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Domestic violence coalition holds program

Staff writer

Rita Mangum speaks at the yearly Emery County Domestic Violence Coalition luncheon.

Rita Mangum, a licensed clinical social worker associated with the YWCA, made a presentation to those attending the Emery County Domestic Violence Coalition luncheon held at the Emery County Courthouse. Her topic was trauma and how it affects the individual and the community. She said many different events can be associated with trauma and the lasting effects it could have.

"Trauma, in casual conversation, is the word used to describe reactions to anything from a stressful day to a brutal murder. Indeed, both stress and trauma do affect individuals and groups, physically, emotionally, cognitively, behaviorally and spiritually. But traumatic events differ from ordinary stress in intensity and duration," Mangum said.

"Trauma is an experience that produces psychological injury or pain. Traumatic events and experiences impact individuals, groups, and communities. Responses to trauma may include psychological, emotional, cognitive, behavioral, spiritual and societal effects. Most traumas are resolved through the natural healing processes, but trauma which does not heal can lead to outcomes which cause further harm, either to the self or others," said Mangum.

Mangum listed potentially traumatic events as abuse, assault, accidents, personal physical violence, military incidences, law enforcement incidences, homelessness, natural disaster, human caused disasters, mass violence, neglect, torture, or witnessing a death or injury. She said this is not an all inclusive list because sickness and surgery can affect some people very badly, and most things affect different people in different ways.

A traumatic event may be any event that challenges a person or group's sense that life is meaningful and orderly. A traumatic event may also be anything that overwhelms an individual or group's ability to cope or respond to the threat.

There are two types of trauma responses people can manifest. The first, post traumatic stress disorder, is the impact of trauma seen as predictable and related to a person's ability to function. This type can be associated with chronic hyper arousal and threat perception. It can alter neurochemistry and fear pathways in the brain, and the recollections from the event or events is intrusive in the person's life. This type can be overcome with time and treatment.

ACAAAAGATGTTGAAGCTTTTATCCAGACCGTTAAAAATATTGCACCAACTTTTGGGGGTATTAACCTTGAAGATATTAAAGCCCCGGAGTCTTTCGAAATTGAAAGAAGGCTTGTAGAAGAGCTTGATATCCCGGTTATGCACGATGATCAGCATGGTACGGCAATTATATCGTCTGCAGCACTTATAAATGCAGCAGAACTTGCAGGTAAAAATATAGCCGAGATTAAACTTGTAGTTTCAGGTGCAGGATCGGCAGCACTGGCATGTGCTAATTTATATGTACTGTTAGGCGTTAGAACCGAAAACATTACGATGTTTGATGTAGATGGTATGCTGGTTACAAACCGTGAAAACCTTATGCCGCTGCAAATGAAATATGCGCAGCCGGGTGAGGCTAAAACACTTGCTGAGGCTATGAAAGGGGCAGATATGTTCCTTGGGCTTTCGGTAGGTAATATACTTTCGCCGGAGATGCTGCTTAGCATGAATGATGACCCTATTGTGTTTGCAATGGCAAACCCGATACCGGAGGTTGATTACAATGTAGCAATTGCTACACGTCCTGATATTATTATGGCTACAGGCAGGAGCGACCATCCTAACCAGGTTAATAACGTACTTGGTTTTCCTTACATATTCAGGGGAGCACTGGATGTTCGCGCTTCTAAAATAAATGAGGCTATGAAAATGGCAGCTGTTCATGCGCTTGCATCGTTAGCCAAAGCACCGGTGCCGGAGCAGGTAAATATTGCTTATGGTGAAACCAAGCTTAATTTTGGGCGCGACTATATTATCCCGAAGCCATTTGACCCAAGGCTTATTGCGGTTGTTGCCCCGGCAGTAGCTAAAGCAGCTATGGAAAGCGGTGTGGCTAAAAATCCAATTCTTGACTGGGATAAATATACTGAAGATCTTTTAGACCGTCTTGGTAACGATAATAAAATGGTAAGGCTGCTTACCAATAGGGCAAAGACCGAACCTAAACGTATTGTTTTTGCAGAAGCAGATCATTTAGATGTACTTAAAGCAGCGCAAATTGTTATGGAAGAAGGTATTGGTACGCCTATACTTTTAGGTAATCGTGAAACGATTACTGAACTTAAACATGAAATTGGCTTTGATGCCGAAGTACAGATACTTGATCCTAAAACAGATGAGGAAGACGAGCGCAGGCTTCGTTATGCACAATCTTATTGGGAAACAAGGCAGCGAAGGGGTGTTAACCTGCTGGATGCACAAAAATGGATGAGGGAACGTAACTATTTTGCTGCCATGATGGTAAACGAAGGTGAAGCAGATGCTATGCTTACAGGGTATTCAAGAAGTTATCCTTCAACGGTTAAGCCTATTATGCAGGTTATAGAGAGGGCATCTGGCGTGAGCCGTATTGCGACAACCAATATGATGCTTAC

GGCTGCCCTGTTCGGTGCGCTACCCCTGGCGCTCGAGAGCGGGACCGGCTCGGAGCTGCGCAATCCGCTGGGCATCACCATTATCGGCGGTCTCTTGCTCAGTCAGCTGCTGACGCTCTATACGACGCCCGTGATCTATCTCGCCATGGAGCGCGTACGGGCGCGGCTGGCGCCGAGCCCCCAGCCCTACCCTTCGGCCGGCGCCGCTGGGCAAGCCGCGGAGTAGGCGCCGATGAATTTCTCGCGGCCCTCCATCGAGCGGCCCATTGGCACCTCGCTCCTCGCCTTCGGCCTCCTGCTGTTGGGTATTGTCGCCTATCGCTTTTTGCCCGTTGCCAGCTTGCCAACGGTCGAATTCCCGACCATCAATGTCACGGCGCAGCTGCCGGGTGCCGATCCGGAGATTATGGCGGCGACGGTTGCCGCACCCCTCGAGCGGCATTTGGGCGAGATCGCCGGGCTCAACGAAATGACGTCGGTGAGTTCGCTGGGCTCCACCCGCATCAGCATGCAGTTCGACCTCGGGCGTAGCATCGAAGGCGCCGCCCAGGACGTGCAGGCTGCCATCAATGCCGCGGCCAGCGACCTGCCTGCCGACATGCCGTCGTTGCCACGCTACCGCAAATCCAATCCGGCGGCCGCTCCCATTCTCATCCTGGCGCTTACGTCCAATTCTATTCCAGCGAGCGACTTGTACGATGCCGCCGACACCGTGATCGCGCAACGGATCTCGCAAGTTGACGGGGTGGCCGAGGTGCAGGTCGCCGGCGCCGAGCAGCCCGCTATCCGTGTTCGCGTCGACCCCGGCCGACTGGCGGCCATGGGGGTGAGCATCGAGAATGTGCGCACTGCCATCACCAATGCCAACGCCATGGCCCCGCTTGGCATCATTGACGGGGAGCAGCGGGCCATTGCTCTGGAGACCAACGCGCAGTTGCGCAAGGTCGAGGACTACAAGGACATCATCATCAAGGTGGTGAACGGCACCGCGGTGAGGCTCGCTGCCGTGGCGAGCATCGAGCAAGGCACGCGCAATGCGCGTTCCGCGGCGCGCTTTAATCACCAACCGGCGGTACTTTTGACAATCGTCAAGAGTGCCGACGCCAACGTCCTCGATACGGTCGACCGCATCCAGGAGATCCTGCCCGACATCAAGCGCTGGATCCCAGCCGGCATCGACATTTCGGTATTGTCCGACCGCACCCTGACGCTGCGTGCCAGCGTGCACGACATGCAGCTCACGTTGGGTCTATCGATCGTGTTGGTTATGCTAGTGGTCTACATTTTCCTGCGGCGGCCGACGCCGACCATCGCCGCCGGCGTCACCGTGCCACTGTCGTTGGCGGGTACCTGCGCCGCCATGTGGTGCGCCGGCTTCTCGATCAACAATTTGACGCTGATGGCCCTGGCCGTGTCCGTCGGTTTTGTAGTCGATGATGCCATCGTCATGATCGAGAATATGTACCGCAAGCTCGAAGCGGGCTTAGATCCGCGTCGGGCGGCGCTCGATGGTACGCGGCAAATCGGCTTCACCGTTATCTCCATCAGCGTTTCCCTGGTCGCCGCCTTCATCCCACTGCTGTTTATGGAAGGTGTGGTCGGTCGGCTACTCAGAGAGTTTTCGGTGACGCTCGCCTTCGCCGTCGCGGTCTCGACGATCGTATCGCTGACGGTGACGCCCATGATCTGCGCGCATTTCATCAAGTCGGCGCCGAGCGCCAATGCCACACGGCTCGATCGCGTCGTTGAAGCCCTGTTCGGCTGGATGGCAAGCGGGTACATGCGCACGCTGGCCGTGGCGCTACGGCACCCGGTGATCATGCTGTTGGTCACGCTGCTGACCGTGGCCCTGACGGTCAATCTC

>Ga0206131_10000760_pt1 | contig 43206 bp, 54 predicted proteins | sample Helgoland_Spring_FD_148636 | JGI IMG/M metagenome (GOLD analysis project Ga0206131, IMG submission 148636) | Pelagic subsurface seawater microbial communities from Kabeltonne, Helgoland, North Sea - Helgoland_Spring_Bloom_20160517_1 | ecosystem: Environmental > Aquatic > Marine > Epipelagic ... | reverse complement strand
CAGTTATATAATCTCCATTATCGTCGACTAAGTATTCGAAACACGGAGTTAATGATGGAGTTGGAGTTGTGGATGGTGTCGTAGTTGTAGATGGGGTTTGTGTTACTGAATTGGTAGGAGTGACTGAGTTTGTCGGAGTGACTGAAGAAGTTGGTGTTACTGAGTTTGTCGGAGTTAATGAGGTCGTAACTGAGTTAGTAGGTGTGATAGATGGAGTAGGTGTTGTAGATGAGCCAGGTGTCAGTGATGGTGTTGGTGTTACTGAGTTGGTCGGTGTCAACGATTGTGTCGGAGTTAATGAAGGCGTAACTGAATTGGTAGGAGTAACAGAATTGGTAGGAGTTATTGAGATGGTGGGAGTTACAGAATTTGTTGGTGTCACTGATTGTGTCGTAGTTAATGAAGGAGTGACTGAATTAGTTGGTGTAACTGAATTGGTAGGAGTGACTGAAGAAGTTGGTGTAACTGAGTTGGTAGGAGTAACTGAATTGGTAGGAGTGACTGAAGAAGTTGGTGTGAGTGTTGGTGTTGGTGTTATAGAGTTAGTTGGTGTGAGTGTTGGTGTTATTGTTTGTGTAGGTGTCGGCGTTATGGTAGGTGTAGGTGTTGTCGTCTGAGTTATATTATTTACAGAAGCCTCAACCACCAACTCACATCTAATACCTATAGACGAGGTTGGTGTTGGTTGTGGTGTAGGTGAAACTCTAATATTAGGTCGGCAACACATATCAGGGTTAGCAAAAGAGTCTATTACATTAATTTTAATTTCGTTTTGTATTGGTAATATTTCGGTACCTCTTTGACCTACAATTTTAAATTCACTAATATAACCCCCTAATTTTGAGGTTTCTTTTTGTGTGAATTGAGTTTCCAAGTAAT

Type two is the trauma informed type. It can have a continuing impact over a person's life, and begins with a complex pattern of actions and reactions. A history of abuse may explain this type of trauma.

The recommendations for people suffering from trauma are to get professional services and treatment from competent agencies with trauma experience and guidance. Service providers must be vigilant not to retraumatize victims of trauma. They need an integrated knowledge of substance abuse and mental illness throughout their programs. The program must also involve and incorporate feedback from the individual, and focus on empowerment and emphasize strengths of the person involved.

The effects of violence and trauma on children are pervasive, devastating and long lasting. Because of the rapid development of children's brains, any traumatic event can have tremendous effects on their development, not only mentally, but physically.

When trauma happens early in the life of a child, the brain development is not adequate to regulate their experience and calm themselves down. Children who experience four or more traumatic events are 12 times more likely to have increased risk of health problems, alcoholism, drug abuse, depression and suicide attempts.

"There are six things to look for when determining the effects of trauma. Feelings, how is the person's self worth and do they get very upset when little things happen; judgment, do they think things through before acting and are they aware of the consequences of their actions; beliefs, are they isolating themselves and do they trust anyone; frame of reference, do they view themselves as a fighter; and body and brain, do they have unexplained medical symptoms or do they suffer chronic symptoms," concluded Mangum. "The best way to help a friend with this problem is to empathize with them. People like to have their feelings validated. Be there for them and listen to them."

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